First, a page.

Sadie Coles, until 16 March 2013
Sadie Coles HQ from this week shows an interesting installation of works
by British artist Angus Fairhurst, an early and influential member of the YBA scene who died before his time in 2008.
Installation View, Angus Fairhurst, Un-titled, SCHQ, London, 24 January – 16 March 2013 xv
Copyright the Estate of Angus Fairhurst, courtesy Sadie Coles HQ, London
The centrepiece of the show is a room wallpapered with black-and-white images of Epping Forest taken from his silkscreen series ‘Underdone/Overdone’ (1998); the woodland is reflected in the mirrored surfaces of three representations of ponds on the floor.
Helen Marten, Plank Salad, exhibition view, Chisenhale Gallery, 2012. Photo: Andy Keate. Commissioned by Chisenhale Gallery. Last chance: Helen Marten
Chisenhale Gallery, until 27 January 2013
Tastemakers are tipping Macclesfield-born, London-based artist Helen Marten for great things in the future, on the evidence of her exhibition at London’s Chisenhale Gallery,
which closes on Sunday. A multidisciplinary artist still in her 20s, Marten has been acclaimed for her ability to weave a rich web of associations between disparate things (and the thoughts they evoke), from assemblages of found objects to paintings, sculptures, printed material and texts.
Richard Wentworth 'South East Spain', 2007, 2013. C print. Courtesy the artist and Lisson Gallery. Richard Wentworth
Lisson Gallery, 30 January - 2 March 2013
Richard Wentworth is one of an older generation of British artists whose attention to the readymade has helped create the climate for the success of younger artists such as Marten.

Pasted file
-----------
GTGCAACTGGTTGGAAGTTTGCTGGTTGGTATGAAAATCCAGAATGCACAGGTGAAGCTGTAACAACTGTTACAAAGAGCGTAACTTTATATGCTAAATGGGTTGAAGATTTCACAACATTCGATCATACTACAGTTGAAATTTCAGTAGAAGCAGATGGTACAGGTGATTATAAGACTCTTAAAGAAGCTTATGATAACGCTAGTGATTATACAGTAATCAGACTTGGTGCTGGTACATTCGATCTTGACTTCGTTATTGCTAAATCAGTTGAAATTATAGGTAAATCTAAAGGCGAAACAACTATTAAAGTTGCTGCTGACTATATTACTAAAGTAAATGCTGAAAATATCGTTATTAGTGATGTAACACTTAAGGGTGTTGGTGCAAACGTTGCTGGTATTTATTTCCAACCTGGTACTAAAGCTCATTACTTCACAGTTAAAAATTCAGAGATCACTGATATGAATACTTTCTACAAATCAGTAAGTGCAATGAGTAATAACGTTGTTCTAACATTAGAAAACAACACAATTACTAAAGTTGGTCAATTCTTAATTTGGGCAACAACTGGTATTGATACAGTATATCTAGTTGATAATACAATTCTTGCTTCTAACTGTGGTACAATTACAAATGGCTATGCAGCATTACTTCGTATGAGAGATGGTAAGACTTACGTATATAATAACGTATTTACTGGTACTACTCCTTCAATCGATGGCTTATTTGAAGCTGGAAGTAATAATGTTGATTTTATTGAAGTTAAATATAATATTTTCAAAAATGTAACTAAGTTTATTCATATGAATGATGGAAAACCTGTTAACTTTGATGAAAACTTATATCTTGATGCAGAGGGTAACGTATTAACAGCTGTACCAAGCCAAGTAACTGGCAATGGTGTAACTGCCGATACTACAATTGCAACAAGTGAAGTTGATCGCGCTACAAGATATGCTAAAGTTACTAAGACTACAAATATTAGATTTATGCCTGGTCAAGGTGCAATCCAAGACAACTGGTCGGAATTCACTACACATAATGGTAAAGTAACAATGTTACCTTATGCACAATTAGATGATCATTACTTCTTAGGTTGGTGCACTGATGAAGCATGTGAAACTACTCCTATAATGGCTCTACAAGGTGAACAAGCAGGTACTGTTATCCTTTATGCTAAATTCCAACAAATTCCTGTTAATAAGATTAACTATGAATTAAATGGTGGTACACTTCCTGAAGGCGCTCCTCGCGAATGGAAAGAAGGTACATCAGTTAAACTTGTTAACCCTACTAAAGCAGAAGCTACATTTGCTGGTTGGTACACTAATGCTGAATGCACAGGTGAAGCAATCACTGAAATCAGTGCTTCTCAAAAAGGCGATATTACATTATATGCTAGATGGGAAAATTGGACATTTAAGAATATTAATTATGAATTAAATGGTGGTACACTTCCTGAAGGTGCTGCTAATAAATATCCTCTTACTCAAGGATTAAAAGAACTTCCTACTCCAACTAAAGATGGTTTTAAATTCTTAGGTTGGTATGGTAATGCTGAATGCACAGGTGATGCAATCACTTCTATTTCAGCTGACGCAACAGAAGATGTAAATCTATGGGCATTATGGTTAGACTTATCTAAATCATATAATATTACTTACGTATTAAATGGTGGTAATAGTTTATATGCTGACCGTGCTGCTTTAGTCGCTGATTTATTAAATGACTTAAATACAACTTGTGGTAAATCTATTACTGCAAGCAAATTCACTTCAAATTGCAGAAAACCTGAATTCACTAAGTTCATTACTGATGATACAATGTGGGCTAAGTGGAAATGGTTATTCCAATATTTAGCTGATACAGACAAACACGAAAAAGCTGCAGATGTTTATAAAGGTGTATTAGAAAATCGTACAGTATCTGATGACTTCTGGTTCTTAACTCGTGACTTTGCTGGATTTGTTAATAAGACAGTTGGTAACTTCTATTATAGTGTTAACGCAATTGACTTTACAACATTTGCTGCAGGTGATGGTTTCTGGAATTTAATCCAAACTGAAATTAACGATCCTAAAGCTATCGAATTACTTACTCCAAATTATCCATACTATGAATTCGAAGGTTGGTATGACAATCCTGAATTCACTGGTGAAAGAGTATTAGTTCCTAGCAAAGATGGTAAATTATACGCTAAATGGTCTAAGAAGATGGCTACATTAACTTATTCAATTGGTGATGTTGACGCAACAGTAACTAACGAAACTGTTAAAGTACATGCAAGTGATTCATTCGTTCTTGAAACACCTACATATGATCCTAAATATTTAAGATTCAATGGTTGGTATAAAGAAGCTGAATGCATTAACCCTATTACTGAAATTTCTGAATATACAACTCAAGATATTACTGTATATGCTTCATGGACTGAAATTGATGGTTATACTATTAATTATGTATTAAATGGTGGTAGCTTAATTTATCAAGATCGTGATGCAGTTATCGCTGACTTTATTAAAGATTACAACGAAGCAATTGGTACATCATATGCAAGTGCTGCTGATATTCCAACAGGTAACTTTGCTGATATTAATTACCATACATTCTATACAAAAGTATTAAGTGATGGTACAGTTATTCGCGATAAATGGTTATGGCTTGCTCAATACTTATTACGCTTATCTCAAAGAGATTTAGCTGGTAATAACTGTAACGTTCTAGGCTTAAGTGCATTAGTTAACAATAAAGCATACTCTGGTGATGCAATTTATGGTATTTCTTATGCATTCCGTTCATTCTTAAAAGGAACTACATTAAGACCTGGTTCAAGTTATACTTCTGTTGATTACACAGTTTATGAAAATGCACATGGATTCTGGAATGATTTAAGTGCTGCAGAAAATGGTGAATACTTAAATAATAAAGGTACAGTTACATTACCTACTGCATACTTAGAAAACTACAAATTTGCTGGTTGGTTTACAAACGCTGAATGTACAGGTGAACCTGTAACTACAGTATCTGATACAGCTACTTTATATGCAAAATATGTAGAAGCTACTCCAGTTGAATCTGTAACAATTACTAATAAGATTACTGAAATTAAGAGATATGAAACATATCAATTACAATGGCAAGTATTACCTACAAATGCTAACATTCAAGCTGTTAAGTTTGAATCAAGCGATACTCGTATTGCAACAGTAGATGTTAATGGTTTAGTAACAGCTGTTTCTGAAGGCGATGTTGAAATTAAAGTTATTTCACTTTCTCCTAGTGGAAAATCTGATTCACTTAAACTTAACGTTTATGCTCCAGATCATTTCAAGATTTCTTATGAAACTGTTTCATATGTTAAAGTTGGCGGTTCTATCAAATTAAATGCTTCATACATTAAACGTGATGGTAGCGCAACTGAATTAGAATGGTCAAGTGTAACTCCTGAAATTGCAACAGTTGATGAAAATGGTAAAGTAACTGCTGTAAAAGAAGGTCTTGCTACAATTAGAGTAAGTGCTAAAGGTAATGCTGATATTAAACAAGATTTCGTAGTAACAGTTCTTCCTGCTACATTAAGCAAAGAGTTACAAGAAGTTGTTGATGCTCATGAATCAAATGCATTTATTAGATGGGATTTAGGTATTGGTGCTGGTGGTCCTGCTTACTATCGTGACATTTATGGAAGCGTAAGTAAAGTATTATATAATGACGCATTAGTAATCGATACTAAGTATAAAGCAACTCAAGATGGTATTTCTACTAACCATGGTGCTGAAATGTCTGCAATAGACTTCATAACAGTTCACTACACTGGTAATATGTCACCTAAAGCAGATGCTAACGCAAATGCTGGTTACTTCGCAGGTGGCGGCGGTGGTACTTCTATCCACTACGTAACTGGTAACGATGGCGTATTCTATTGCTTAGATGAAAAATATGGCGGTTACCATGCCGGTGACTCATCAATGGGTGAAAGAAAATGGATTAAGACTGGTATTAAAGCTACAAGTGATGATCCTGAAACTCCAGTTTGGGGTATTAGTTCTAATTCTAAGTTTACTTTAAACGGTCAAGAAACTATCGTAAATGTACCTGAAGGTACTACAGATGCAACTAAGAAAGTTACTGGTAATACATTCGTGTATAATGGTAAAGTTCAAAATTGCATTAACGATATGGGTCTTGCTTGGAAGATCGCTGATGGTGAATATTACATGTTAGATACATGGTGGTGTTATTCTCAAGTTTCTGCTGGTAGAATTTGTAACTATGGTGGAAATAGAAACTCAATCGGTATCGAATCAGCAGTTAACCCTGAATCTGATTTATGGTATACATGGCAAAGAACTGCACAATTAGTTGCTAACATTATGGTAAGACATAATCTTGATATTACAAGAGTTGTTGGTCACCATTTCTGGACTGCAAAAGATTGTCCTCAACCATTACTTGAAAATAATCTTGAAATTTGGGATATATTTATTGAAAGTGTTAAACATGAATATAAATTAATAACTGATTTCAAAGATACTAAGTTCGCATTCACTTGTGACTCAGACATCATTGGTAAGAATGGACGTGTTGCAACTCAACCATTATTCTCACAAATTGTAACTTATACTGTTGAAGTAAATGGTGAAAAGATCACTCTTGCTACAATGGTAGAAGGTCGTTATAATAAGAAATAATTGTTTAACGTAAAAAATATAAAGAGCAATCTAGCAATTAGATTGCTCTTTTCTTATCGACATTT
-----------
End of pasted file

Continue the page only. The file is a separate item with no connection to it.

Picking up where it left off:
At Lisson Gallery, a series of photographs spotlight
how physical objects can relate in everyday life, from a plank holding up a door in Beijing to a supermarket flyer wedged in a venetian blind in Spain.
A site-specific work in the gallery, involving an undulating steel chain hung from the ceiling, promises to play with the viewer’s perceptions of gravity and space.
Eva Hesse, 'Oomamaboomba', May 1965. Tempera, enamel, rope, cord, metal, modeling compound (glue plaster, wood shavings), particle board, wood. 56 x 65 x 13 cm / 22 x 25 5/8 x 5 1/8 in. Ursula Hauser Collection, Switzerland. Photo: Abby Robinson, New York. © The Estate of Eva Hesse. Courtesy Hauser & Wirth.
Eva Hesse 1965
Hauser & Wirth London, Savile Row, 30 January - 9 March 2013
Another inspiring artist fascinated by objects and the substances that comprise them was Eva Hesse, a German-born American attuned to the expressive, often absurdist character of materials. A show at Savile Row’s Hauser & Wirth
examines a pivotal year in her artistic life, when she was artist-in-residence in Kettwig, Germany, thanks to the support of a local industrialist. During this period Hesse movement away from painting and drawing towards collage and sculpture; in Oomamaboomba (1965), in which a curved pink cord comes out from the picture plane, she moves from two to three dimensions in one work.
Sam Phillips is a London-based arts journalist and contributor to RA Magazine